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Why I Serve: Striving to Advance

By Sgt. Stephen D'Alessio, USMC
Special to American Forces Press Service

CAMP LEJEUNE, Dec. 14, 2004 – "I didn't want to go to college right after high school, but the longer I stay in the Marines where I'm around professional people, the more I want to learn and strive for advancement," said Marine Pfc. Tameka Hill.

Click photo for screen-resolution image
Marine Pfc. Tameka Hill said that "owning the title of Marine is very coveted." She is scheduled to deploy to Iraq soon.

(Click photo for screen-resolution image);high-resolution image available.

The Baltimore native is a wireman and telephone troubleshooter for 2nd Marine Division here. Hill is the line of communication for the officers during battle, where her duties are to set up and maintain "comms" between buildings or tents in a command post.

The 19-year-old will take her skills to Operation Iraqi Freedom early next year. She anticipates that the experience in Iraq will be something that will take her to a new level of professionalism.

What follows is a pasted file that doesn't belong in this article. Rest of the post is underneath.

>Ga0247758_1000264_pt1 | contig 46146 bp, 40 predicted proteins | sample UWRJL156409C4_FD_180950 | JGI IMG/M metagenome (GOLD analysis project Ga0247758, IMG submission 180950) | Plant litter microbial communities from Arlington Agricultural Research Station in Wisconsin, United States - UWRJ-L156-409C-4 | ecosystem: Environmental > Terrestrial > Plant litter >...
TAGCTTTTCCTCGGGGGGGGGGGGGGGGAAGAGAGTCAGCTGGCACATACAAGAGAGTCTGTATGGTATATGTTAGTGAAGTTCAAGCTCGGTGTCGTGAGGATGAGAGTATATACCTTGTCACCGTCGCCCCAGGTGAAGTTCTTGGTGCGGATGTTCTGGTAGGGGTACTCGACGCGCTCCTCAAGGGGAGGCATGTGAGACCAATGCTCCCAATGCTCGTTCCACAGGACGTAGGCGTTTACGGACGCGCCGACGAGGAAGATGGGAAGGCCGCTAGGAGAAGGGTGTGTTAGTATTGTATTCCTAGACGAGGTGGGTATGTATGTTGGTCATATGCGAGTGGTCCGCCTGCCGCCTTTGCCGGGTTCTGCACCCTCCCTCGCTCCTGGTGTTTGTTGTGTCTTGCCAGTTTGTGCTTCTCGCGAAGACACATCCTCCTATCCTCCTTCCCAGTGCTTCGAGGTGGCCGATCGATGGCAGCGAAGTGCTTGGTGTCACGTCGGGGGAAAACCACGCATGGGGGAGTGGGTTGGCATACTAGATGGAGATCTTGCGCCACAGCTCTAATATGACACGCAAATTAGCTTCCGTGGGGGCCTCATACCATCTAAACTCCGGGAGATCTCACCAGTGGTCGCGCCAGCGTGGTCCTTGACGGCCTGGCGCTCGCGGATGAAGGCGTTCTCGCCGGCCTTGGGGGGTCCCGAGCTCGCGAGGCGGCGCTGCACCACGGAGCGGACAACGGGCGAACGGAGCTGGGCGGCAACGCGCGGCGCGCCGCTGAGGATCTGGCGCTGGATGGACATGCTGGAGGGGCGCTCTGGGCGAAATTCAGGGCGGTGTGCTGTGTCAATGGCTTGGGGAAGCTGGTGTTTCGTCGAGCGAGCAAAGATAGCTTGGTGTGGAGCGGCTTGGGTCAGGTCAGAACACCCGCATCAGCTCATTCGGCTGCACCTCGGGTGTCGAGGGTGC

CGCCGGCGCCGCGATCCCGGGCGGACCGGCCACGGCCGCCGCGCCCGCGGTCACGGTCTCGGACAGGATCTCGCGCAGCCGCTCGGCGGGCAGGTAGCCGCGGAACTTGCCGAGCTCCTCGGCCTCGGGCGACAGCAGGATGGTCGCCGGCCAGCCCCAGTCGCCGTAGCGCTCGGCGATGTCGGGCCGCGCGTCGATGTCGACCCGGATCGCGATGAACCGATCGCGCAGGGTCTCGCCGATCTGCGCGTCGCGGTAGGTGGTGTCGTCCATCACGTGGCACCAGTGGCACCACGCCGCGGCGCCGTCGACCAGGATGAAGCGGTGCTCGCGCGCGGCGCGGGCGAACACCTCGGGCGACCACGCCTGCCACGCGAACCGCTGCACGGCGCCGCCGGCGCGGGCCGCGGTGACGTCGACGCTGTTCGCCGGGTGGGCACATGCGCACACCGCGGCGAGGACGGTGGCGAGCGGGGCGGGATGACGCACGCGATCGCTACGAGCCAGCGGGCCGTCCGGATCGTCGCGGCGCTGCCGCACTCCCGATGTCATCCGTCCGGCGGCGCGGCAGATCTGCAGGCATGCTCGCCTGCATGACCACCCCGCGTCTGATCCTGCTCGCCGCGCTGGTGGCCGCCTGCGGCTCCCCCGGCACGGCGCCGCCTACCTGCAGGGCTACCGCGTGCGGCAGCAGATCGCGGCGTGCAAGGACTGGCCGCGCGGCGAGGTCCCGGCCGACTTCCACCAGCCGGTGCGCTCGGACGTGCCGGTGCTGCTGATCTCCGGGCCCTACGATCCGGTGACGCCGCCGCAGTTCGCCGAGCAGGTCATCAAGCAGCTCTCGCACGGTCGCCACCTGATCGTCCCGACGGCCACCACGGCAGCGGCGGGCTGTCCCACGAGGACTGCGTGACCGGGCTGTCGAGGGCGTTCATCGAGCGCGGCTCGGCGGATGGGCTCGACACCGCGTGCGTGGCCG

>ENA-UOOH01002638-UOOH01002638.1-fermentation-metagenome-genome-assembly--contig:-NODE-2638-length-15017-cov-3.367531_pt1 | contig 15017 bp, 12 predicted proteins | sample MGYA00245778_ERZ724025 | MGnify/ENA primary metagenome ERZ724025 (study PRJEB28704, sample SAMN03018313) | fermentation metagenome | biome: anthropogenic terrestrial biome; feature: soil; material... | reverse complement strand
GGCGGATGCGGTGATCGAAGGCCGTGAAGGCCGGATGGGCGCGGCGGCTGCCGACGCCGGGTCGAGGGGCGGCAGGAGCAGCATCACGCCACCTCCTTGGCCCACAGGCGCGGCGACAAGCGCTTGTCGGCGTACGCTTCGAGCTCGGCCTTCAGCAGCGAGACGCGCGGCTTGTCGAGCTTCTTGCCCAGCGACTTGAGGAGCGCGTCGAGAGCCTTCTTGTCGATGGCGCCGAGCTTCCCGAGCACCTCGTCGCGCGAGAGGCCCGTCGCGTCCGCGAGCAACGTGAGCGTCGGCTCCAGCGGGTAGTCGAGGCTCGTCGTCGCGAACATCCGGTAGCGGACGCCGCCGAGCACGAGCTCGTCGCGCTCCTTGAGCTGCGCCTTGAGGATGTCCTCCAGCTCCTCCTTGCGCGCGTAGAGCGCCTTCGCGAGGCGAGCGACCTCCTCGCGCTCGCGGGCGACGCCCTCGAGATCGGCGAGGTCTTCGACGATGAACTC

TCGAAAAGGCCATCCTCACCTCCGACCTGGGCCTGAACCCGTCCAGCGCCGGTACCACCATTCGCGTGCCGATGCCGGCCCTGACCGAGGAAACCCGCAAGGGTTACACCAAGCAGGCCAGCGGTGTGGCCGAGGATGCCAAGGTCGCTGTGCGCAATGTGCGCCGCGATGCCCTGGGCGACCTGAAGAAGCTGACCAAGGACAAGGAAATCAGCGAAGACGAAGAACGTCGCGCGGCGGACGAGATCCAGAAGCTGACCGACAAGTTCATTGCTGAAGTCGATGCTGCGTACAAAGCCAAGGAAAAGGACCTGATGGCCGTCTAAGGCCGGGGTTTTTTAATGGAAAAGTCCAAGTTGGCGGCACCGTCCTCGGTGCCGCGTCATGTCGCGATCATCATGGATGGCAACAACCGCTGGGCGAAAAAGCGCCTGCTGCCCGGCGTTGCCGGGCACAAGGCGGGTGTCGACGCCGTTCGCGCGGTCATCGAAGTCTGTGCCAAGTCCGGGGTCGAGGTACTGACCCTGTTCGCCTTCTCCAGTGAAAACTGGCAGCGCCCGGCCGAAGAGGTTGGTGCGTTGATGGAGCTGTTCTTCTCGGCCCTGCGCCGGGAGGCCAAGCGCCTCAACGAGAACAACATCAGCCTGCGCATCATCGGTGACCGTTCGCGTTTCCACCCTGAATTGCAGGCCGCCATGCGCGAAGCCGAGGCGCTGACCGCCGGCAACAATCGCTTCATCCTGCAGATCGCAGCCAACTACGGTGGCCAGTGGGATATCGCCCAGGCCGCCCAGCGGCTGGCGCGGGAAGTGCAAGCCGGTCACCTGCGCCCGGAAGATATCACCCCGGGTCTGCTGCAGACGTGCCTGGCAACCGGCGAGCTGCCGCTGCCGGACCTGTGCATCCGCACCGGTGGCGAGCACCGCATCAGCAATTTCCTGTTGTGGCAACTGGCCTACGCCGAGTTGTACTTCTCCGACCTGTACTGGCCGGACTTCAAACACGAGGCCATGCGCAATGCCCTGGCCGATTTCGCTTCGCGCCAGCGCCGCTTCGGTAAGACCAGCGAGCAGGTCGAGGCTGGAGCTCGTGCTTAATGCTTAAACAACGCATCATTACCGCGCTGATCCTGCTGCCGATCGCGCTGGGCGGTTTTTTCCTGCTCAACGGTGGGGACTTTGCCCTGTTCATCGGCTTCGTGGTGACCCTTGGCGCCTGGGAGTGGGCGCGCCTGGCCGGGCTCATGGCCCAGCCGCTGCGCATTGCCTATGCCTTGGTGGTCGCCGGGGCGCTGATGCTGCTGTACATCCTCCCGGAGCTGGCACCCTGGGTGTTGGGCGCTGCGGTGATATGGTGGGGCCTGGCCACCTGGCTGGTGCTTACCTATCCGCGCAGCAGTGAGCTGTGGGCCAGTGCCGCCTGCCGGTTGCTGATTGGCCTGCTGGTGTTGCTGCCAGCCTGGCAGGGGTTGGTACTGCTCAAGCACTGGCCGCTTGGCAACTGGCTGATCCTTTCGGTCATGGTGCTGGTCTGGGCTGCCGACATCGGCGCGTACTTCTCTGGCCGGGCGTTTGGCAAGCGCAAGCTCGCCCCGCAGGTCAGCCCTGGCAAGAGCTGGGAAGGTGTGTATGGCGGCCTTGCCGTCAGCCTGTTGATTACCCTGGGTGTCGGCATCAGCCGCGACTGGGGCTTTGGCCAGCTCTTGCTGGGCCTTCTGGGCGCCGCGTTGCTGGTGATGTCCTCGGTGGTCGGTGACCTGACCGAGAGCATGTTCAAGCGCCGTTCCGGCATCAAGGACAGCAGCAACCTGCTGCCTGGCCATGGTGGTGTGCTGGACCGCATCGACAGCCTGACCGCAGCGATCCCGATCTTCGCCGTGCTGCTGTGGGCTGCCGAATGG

Hill worked as a telemarketer during high school with little room for advancement and no money for college. Little did she know that Uncle Sam had a need for those very skills.

"At Randallstown High School I had a problem with authority and a big mouth," said Hill. "Already, I've learned to control myself and listen to the people around me, because, of course, you'll get into serious trouble in the Marine Corps. But also because listening and being more disciplined has helped me to succeed and it's made me a better person on the whole."

When she went to Parris Island Recruit Depot, S.C., to enter boot camp, she distinctly remembered getting off the bus and standing on the infamous yellow foot prints where recruits line up in their first formation. "There was just too much confusion," said Hill. "I thought to myself; 'Oh my God. I don't believe I'm actually doing this.'"

Despite her fears, she made it and has an attitude that will help her conquer almost any obstacle.

The oldest of three children, Hill says she helped to raise her brother and sister, which helped give her an appreciation for nurturing. She said she plans on using her Montgomery G.I. Bill money to go to college to become a pediatric nurse. She adds that her Marine experience will give her an upper hand when she heads for higher education.

But for now, she is looking forward to being part of the action in Iraq and doing the best job possible.

"Owning the title of Marine is very coveted," said Hill. "And no matter what I do from now on, I'll always have that."

(Marine Sgt. Stephen D'Alessio is a combat correspondent with the 2nd Marine Division, Camp Lejeune, N.C.)

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